Re: Putting the "World" back in WWW...

Mon, 3 Oct 1994 20:36:56 +0100

In article <>, ((Frank Rojas ) ) writes:
|> UTF-8 - A special byte encoding that makes full 8 bit transfer over 7
|> bit gateways safe. Since HTTP is defined to be 8 bit clean, this is
|> not needed.
|>UTF-8 is based on FSS-UTF (File System Safe UTF ) developed at XOpen that
|>is an 8-bit encoding of UCS-2. My understanding this name has been registered
|>with the ECMA.

We have been looking into this over the past few days, UTF basiaclly overcomes
whinges about UNICODE doubling storage space. It is simply another content
encoding to deal with.

We are not looking at a scheme whereby tokens from the SGML parser are
converted internally into a 32 bit code, mapping this onto UNICODE. Thus
the &wazoo; nonsense can be dealt with by the lexical analyser. Imagine now
a feedback from the SGML parser proper to cause context switches of the
code converter, using such a scheme it is even possible to change encoding
in mid stream (usefull for handling JIS escapes).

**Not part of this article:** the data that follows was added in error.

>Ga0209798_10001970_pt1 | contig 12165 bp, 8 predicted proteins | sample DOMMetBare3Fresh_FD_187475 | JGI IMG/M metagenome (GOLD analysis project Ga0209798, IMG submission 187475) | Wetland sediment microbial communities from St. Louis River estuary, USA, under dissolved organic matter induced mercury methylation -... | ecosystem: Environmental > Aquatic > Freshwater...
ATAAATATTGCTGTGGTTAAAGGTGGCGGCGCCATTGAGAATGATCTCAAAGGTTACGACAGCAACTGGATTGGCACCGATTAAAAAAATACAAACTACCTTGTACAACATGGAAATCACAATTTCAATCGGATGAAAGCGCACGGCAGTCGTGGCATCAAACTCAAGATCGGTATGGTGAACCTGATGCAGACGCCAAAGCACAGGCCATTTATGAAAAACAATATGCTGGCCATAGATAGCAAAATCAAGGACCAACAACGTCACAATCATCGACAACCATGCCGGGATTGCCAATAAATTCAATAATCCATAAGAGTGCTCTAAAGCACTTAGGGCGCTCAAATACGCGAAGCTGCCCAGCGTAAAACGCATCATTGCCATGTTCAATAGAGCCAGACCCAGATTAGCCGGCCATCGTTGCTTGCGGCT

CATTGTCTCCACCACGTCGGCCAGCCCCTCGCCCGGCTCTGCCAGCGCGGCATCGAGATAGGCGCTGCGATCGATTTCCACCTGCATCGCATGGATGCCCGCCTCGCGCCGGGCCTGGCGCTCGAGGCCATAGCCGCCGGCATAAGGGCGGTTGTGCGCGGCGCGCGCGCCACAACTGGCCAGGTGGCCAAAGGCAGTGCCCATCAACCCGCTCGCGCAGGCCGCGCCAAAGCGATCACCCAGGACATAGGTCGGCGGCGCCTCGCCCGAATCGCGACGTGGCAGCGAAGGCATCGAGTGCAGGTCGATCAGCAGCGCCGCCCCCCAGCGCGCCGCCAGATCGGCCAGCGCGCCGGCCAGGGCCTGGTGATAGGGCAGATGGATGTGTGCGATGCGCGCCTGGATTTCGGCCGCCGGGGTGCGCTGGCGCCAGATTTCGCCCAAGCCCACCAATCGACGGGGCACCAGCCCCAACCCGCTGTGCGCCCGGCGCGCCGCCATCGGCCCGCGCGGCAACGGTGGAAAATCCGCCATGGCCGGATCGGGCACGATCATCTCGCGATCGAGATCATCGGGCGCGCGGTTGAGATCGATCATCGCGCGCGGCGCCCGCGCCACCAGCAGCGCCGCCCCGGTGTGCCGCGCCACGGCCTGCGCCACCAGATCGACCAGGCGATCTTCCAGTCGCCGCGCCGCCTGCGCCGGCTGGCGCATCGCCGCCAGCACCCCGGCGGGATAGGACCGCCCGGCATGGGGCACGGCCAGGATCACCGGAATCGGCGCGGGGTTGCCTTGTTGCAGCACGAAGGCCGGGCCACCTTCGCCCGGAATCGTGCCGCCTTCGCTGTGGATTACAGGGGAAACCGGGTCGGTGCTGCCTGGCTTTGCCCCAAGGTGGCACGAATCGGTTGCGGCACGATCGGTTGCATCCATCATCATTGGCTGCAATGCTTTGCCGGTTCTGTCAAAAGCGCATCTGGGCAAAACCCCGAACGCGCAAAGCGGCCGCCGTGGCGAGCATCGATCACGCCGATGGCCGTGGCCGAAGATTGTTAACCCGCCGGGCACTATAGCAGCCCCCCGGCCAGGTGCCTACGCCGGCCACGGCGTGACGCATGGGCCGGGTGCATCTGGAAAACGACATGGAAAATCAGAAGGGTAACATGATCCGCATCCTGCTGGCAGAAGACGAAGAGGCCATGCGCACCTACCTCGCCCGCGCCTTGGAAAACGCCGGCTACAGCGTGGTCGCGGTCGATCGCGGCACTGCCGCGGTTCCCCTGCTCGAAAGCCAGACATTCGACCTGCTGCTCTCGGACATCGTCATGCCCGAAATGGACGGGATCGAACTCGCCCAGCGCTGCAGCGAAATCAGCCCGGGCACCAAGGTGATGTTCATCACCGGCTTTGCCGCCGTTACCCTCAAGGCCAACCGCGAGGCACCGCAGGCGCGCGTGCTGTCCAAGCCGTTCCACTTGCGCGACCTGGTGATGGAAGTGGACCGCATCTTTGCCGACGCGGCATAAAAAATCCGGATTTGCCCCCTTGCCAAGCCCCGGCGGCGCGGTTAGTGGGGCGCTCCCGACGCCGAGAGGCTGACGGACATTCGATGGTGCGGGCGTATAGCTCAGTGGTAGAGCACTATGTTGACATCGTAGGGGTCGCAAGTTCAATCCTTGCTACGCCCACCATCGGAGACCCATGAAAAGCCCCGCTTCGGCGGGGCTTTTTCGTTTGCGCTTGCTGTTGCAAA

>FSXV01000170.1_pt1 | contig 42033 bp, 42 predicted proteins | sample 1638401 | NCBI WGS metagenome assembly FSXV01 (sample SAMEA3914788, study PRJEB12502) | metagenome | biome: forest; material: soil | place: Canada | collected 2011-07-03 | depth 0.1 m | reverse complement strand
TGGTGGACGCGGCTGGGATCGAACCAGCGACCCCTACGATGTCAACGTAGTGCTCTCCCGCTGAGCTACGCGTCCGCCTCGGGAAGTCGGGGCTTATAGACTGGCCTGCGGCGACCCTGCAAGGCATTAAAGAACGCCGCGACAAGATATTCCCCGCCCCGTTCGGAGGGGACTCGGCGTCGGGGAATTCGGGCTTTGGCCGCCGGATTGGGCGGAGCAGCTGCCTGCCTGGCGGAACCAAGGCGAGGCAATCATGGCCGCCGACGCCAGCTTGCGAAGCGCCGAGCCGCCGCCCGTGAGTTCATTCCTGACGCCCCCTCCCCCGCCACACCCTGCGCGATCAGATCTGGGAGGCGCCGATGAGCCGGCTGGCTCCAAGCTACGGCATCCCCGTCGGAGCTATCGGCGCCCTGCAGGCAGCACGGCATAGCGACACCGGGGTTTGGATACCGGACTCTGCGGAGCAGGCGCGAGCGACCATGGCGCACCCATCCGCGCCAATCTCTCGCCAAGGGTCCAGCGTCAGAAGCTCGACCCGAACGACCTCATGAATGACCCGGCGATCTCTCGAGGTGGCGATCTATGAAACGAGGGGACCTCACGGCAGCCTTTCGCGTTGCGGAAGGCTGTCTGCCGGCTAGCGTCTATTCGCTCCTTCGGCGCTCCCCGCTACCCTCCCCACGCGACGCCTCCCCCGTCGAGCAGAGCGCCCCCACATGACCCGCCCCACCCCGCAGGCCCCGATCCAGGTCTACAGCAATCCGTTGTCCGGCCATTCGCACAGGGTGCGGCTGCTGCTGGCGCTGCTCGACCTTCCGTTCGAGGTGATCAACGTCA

A charset module can easilly be written to convert fairly arbitrary encodings
into UNICODE tokens. This can also do UTS, ASCII, ISO-8893, JIS, and whacky
Russian etc. encodings.

On the other side I am looking into a scheme of `multifonts' which allows
several X11 fonts to be compounded into a single UNICODE mapping. Because the
display module is directly engaged we can translate into the target font
character by character. This scheme means that the UNICODE stuff does not cause
increased internal storage requirements.

Because ASCII maps into the lower 8 bits of UNICODE anyway there is no speed
penalty for straight ASCII. Other forms are similarly efficient. The only problem
is when fonts map to overlapping parts of the encoding space.

So the content type is

text/html (default to ISO-8893-1)
text/html; charset=UNICODE
text/html; charset=UTF
text/html; charset=ISO..
text/html; charset=JIS

This is nice because we can then reuse the display module for text/plain.

> The only limitation
> is whether the browser has the font for the language and supports
> non-left to right languages (which a real international browser should).
>This is a sticky issue. I.e. we can not expect every client to be localized
>the same as the server...

For X11 this is a real pain because of the way fonts are handled. It is not
very easy to load up application specific fonts. Otherwise we could use URLs
as the transport mechanism.

We are currently using the standard X11 font distribution, MIT have free
fonts for Korean, Chinese and Japanese. There are several Hebrew ones. I have
metafont for hieroglyphs which I would like to have in X11 but the SeeTeX
stuff will not compile on my machine.

Anyone got a URL for UNICODE???

Phillip M. Hallam-Baker

Not Speaking for anyone else.